Steroids May Help Some With Sciatica04/16/12
MONDAY, April 16 (HealthDay News) -- New research suggests that
epidural steroids provided better relief for some patients with
sciatica, a searing pain that shoots from the lower back straight
down the leg, than Enbrel, a newer type of anti-inflammatory
Yet the differences were "modest" and did not reach statistical
significance. And while more patients reported pain relief one
month after receiving epidural steroids, the relief didn't
necessarily last. At six months, steroids weren't any better than
Enbrel (etanercept) or a third treatment tested, injections
containing saline and a local anesthetic.
"We found a pretty strong suggestion that steroids were better than both of the other treatments, and the etanercept wasn't better than saline, in the short-term," said study author Dr. Steven Cohen, a professor of anesthesia at Uniformed Services University of the Health Sciences and director of pain research at Walter Reed Army Medical Center, in Bethesda, Md.
The study is published in the April 17 issue of the
Annals of Internal Medicine.
Back pain is the leading cause of disability in people under age
45 globally, according to background information in the article.
While it was previously believed that "mechanical" problems such as
degenerative disks or arthritis caused the vast majority of back
pain, "there's a growing realization that nerve-related pain
accounts for a greater proportion of people with back pain than was
previously appreciated," said Cohen, who is also affiliated with
Johns Hopkins University School of Medicine.
Like many other forms of pain involving the spine, sciatica is
notoriously difficult to treat, Cohen added.
Epidural steroids have been used to treat back pain for more
than 50 years. There have been nearly 40 randomized,
placebo-controlled trials -- the gold standard of research --
trying to determine if steroids are effective, Cohen said.
Even after decades of studies, there is still controversy over
how effective steroids really are and how long the relief
"Most people agree that epidural steroids are beneficial in people with nerve-related back pain. Some people say it's effective in the short term but not long-term, or that it helps pain but doesn't help function, or that it helps pain but doesn't decrease need for surgery," Cohen said.
More recently, researchers have tried treating back pain with a
newer type of anti-inflammatory pain medication, etanercept, which
is used to treat rheumatoid arthritis and other autoimmune
In sciatica, it was previously believed that the pain emanated
from a degenerating disc that pressed on a nerve, but experts now
believe that the degenerating disc releases inflammatory molecules
known as cytokines, leading to inflammation and pain. Etanercept, a
tumor necrosis factor (TNF) inhibitor, blocks those cytokines.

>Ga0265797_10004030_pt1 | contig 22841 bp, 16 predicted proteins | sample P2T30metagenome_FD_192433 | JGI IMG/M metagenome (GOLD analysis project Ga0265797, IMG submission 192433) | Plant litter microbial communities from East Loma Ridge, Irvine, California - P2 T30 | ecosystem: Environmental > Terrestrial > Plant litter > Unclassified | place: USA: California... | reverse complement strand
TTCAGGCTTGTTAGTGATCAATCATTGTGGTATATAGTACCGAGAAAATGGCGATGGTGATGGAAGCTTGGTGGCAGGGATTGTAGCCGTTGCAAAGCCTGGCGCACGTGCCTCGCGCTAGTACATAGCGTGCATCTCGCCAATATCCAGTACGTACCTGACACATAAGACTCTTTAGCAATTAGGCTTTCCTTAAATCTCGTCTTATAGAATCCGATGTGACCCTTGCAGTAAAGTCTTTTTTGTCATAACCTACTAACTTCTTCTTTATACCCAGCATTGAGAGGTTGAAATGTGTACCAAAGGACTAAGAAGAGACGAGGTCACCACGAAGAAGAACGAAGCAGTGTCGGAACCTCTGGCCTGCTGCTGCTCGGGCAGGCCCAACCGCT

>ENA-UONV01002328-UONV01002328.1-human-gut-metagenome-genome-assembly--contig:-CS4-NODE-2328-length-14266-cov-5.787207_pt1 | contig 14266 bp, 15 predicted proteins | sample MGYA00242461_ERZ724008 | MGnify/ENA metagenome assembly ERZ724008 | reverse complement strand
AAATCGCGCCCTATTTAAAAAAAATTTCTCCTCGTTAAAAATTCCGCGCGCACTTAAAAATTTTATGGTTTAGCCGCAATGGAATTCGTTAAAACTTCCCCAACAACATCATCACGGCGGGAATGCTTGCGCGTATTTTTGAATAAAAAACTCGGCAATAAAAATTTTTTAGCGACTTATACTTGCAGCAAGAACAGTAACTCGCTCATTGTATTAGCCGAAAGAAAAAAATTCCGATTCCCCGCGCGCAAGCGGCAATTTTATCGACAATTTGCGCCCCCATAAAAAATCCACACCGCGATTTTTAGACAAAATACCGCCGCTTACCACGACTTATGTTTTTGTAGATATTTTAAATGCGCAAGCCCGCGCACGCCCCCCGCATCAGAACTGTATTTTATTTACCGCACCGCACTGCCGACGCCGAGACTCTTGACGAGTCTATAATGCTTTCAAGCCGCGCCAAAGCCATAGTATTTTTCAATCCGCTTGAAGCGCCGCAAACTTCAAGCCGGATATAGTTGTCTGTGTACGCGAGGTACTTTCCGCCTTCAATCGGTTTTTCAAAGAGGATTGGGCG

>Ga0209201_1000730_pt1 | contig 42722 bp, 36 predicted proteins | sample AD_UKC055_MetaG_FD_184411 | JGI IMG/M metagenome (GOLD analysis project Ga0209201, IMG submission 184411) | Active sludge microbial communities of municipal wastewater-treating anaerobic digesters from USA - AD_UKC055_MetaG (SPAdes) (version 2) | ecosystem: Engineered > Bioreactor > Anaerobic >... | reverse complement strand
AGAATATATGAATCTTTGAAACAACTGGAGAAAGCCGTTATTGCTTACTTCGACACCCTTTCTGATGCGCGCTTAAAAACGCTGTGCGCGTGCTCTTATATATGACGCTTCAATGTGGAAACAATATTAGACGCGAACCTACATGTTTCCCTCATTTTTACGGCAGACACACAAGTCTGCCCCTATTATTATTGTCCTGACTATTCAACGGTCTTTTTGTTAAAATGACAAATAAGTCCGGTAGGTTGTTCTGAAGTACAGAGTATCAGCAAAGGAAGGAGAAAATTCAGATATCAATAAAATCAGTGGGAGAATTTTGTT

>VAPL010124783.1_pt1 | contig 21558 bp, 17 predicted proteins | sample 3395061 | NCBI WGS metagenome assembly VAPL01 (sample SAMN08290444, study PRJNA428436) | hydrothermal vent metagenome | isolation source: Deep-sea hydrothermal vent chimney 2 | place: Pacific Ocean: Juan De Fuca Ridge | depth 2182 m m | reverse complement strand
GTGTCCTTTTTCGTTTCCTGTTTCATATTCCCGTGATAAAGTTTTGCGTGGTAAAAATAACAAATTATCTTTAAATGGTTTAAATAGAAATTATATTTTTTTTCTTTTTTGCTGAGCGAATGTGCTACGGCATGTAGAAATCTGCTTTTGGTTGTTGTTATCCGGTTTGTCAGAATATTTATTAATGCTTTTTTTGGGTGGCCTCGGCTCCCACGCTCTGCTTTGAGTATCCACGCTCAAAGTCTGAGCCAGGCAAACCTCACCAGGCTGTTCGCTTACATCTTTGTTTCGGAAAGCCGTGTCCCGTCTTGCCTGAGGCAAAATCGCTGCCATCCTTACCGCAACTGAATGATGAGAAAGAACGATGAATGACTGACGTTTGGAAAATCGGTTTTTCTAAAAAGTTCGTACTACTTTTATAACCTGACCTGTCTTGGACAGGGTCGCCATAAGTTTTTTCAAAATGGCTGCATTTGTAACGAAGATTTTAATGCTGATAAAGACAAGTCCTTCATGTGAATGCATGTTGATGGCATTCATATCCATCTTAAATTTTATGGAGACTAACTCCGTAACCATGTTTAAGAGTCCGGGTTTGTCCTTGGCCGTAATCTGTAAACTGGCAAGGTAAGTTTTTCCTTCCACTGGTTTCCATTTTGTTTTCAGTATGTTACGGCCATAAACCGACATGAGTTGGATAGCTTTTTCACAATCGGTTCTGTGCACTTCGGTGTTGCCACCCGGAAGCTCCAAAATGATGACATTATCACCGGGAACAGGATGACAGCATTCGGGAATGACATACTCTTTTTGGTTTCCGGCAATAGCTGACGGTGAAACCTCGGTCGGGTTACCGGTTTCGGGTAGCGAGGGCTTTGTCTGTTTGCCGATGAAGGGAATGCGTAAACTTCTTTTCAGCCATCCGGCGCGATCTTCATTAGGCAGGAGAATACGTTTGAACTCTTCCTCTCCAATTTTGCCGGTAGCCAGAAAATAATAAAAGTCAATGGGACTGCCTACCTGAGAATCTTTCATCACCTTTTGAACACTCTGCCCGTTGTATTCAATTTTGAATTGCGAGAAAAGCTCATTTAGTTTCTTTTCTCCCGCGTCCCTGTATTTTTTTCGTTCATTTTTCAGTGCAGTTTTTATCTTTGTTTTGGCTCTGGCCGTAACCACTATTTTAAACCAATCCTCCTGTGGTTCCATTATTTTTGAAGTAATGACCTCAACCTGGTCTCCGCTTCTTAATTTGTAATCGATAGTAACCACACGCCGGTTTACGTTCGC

Yet "the evidence doesn't support use of epidural etanercept for
sciatica at this time," said Dr. Roger Chou, who chaired the
committee that wrote the American Pain Society's guidelines on
treating lower back pain.
In the study, 84 adults suffering with sciatica for less than
six months received two epidural injections, each two weeks apart,
containing either local anesthesia and saline, local anesthesia and
steroids, or etanercept. Patients who received epidural steroids
received transforaminal injections, a newer technique that studies
suggest is more effective but also carries a higher risk of
complications, Cohen said.
At one month, about 75 percent of patients reported at least a
50 percent drop in leg pain after the steroid epidural. About 42
percent in the etanercept group and 50 percent in the saline group
reported similar pain reductions.
At six months, slightly more of the saline group (40 percent)
and etanercept (38 percent) continued to have some pain relief,
compared with 29 percent in the steroid group.
The study shows that "transforaminal epidural steroids might be
slightly better than epidural saline at short-term follow-up, but
any benefits are gone with longer-term follow-up," said Chou, an
associate professor of general internal medicine at Oregon Health
and Science University, in Portland.
"The differences aren't huge, averaging about one point on a 10-point pain scale," he said. "There weren't any clear benefits from epidural etanercept."
Importantly, people got better no matter which intervention they
received, Chou added.
"I think it underscores our previous (APS) recommendation to consider epidural steroids as a potential option for patients who are looking for short-term pain relief, but to be very clear to patients that these benefits do not appear to last and they have a good chance of improving without the injection," Chou said. "I think a lot of doctors (and patients) think that epidural steroid injections are much more effective (and longer lasting) than the evidence shows that they really are."
Even though etanercept didn't work great in this study,
researchers say it should continue to be studied for use with
sciatica. People in the study got a low dose of the drug, 4
milligrams (mgs), whereas people who receive it for rheumatoid
arthritis receive 25 mgs or 50 mgs. It's possible a higher dose
would work better, Cohen said.
The bottom line is that better treatments for sciatica are
sorely needed, Cohen said.
Epidural injections of steroids can cause complications,
including paralysis and death.
Recommendations limit the number of injections people can get in
a year to decrease other side effects, including ulcers,
immune-system suppression, wound-healing interference and raising
blood sugar levels in diabetics, Cohen said.
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